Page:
World AIDS Day Marks Success, Progress, and Challenges That Remain

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Therapy development, management improvements, and public health initiatives have all helped to change the trajectory of health outcomes for many, but still millions of people remain behind and are not in the continuum of care.

Today, December 1, marks World AIDS Day. It is a day to raise awareness of AIDS and reflect on those we have lost to the virus. This year's theme is “Let communities lead”. Communities living with, and affected by, HIV, networks of people from key populations and youth leaders have been, and continue to be, essential for progress in the HIV response.

According to the World Health Organization (WHO), HIV/AIDS has claimed 40.4 million lives, and there continues to be transmission in all countries, with some reporting increased incidence rates when they had previously been on the decline.1

It is also a time to remember the first generation of people who were infected with HIV and subsequently died, as well as the clinicians and public health officials who did their best, despite not having antiretroviral therapies (ART).

In President Joe Biden’s official proclamation of World AIDS Day, he reminded the nation of the great losses suffered from it. “I urge the Governors of the United States and its Commonwealths and Territories, the appropriate officials of all units of government, and the American people to join the HIV community in activities to remember those who have lost their lives to AIDS and to provide support, dignity, and compassion to people with HIV.”2

Even today, there are millions of people who are not in the continuum of care. WHO reports that globally, 9.2 million people do not have access to HIV treatment, and that each day 1700 lives are lost from HIV-related causes, and 3500 people are infected, with many not knowing their status or having access to treatment.3

It is also a day to acknowledge progress, especially as medicine has been able to transform HIV/AIDS from a disease with a high mortality rate to one that can be a treatable, chronic condition. There is so much to be grateful for in terms of the advent of ART and PrEP, as well as newer developments for treatment include long-acting injectables and other evolving modalities such as HIV-prevention rings for women.

Listed below are some updates related to HIV/AIDS.


Legislative Front

One area of concern for people with HIV relates to insurance copays and medication coupons. Specifically, insurers have had the ability to refuse to count copay coupons or prescription drug rebates toward patients' deductibles or out-of-pocket maximums. Some people have relied on copay coupons to afford prescriptions, and for people who have HIV and need ART therapy this care scenario could come into play.

Learn more about how one woman is dealing with this for her chronic health condition.

This fall, a US District Court ruling issued a major win for patients who depend on prescription drugs.4 The court ruled that in most cases, insurers must count copay assistance towards a beneficiary's out-of-pocket maximums, making it unlawful for insurers to effectively double-charge patients by pocketing the assistance instead. 5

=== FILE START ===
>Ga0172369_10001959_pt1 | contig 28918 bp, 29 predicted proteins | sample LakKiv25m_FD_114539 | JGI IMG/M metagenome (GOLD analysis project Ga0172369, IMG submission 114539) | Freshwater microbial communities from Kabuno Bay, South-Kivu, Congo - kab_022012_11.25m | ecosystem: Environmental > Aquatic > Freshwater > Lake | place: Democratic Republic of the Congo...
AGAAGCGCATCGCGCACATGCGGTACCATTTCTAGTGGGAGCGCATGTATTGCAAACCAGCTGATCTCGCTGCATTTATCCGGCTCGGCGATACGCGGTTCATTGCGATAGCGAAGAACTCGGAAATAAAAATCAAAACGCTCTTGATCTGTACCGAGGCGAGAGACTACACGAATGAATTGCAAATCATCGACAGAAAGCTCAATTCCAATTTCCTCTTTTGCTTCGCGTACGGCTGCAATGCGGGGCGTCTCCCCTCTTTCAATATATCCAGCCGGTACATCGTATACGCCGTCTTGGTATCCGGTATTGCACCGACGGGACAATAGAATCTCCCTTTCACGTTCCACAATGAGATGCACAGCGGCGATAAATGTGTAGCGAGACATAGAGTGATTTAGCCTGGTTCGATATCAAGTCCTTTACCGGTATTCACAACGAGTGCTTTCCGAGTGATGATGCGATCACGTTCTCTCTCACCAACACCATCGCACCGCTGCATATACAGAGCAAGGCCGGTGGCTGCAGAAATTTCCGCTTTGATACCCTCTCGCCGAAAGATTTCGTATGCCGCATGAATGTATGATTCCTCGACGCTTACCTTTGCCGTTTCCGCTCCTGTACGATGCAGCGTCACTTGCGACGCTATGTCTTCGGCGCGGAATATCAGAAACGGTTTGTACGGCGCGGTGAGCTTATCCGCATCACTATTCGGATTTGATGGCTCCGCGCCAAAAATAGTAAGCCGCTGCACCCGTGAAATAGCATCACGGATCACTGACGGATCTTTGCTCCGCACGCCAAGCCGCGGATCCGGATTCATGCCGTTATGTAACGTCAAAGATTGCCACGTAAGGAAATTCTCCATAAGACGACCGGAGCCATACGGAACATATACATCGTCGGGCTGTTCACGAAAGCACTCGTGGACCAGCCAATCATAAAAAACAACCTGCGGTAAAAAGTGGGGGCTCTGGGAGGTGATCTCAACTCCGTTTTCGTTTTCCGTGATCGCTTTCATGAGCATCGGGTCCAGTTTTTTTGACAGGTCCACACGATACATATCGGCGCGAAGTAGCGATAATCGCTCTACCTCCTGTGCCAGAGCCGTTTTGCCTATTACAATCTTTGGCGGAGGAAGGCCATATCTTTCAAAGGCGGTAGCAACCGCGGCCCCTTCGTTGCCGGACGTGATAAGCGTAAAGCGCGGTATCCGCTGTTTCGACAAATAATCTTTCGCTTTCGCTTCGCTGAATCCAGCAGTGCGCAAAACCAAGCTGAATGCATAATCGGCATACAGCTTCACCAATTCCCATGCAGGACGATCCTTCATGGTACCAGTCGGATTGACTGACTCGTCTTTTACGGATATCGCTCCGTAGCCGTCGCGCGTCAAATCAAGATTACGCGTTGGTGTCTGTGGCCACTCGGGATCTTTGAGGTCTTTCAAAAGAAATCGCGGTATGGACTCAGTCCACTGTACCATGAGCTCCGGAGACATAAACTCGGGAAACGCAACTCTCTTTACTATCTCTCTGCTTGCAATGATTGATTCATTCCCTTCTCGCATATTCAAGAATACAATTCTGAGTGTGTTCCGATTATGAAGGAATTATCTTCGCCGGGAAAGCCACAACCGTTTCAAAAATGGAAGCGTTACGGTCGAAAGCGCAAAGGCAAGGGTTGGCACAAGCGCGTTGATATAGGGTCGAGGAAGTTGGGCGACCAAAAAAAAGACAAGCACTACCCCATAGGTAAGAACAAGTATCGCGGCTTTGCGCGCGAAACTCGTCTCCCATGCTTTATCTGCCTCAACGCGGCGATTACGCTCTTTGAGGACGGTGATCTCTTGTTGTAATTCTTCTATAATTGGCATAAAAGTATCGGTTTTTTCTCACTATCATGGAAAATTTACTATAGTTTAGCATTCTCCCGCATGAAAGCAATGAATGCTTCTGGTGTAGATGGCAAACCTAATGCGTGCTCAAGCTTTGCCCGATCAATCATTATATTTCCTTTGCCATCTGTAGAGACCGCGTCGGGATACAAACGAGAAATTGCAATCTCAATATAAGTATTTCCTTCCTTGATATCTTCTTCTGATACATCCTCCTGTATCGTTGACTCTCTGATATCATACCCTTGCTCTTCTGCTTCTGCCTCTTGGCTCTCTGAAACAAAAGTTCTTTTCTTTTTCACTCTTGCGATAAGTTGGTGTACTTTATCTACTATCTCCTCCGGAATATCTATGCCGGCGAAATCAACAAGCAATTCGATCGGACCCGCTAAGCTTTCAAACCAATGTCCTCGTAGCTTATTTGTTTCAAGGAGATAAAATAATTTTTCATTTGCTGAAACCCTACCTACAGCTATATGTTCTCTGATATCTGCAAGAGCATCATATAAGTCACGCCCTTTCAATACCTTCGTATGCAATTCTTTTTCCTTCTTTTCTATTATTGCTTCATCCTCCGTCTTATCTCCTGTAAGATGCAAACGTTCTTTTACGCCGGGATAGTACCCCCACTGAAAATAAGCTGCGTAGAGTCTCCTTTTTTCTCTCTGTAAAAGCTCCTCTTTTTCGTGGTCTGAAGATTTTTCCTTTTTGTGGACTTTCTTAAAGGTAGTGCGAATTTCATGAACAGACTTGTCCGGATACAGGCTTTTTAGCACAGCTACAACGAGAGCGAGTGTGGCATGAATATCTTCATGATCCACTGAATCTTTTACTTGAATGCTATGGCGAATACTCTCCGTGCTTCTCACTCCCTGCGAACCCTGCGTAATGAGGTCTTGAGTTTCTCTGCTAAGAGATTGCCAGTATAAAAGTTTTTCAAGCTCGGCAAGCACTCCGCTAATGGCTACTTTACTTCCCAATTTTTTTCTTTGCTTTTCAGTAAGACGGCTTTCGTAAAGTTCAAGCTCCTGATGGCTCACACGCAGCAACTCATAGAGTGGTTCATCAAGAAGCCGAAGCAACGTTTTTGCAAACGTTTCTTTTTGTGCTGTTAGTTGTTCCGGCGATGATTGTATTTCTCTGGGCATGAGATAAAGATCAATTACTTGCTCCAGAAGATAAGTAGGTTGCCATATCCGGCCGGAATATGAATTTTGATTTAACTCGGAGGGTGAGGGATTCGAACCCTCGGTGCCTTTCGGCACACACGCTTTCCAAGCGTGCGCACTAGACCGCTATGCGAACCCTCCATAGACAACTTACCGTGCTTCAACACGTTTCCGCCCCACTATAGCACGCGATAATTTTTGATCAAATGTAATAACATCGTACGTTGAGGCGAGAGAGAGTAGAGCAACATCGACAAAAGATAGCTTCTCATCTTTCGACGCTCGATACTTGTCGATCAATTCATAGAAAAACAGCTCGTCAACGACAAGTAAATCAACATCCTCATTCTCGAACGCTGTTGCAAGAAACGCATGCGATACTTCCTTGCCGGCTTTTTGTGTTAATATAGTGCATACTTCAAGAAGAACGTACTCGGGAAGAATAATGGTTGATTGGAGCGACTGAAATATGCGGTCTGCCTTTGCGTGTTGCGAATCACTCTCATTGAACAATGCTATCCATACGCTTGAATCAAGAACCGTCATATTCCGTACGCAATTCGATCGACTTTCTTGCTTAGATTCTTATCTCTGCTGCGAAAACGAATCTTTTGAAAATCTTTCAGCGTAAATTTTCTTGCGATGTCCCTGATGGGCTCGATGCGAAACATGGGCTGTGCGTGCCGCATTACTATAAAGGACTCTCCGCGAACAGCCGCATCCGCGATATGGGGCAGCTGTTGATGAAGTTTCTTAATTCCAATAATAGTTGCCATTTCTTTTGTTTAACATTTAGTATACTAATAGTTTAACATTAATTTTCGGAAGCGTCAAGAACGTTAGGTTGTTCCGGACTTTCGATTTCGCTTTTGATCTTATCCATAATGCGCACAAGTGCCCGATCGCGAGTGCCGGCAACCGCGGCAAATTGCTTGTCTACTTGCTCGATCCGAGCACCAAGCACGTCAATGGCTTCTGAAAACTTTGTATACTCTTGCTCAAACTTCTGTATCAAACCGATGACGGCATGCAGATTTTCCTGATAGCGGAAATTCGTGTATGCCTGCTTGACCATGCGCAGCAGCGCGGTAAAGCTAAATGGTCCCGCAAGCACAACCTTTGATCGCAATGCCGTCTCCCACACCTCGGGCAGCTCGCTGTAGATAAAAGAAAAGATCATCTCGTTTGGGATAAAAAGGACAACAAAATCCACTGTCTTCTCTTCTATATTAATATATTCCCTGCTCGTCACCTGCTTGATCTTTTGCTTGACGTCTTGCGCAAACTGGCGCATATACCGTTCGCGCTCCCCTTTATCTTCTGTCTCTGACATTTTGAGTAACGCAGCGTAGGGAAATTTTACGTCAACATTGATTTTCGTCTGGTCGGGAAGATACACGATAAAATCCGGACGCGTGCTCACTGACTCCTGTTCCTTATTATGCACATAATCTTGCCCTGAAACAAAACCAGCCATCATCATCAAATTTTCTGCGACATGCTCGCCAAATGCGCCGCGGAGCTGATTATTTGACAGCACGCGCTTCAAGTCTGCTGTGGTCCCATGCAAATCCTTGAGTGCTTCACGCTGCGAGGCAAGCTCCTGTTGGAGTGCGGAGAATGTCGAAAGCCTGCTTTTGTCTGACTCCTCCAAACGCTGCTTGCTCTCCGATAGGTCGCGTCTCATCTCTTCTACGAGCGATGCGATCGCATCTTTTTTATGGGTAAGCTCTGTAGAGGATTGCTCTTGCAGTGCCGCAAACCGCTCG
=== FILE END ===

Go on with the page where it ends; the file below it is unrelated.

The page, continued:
However, the Biden administration announced 2 actions that may prevent people from experiencing the benefits. The administration won't enforce the court's ruling, and they filed an appeal with the US Court of Appeals for the DC circuit. 

The HIV + Hepatitis Policy Institute, the Diabetes Leadership Council, and the Diabetes Patient Advocacy Coalition who are plaintiffs in the case released a statement responding to the ruling. "We can't comprehend why the Biden Administration, which has championed access and affordability of prescription drugs for the American people, would appeal this decision," said Carl Schmid, executive director of the HIV + Hepatitis Policy Institute.6


Novel Modality

This week, the Population Council and IPM South Africa announced the dapivirine vaginal ring (DVR), a product designed to help women reduce the risk of HIV infection, has now gained regulatory approval or authorization through import permits for use in 11 countries in East and Southern Africa. Africa continues to experience the highest prevalence rates for HIV, especially in the sub-Saharan portion of the continent. According to the Population Council and IPM South Africa, the ring is currently being offered to women through more than 30 implementation and pilot studies across six countries: Eswatini, Kenya, Lesotho, South Africa, Uganda and Zimbabwe.7

“Women bear the brunt of the HIV/AIDS epidemic,” Jim Sailer, the Council’s interim co-president and executive director of the Council’s Center for Biomedical Research, the non-governmental organization spearheading the international rollout of the DVR, said in a statement. “The virus is one of the biggest threats to the health and well-being of women. In sub-Saharan Africa, one adolescent girl or young woman becomes infected with HIV every three minutes. We cannot achieve the Sustainable Development Goal (SDG) of ending HIV by 2030 unless we curtail this epidemic in women. Women deserve multiple options to protect themselves against this lifelong disease.”7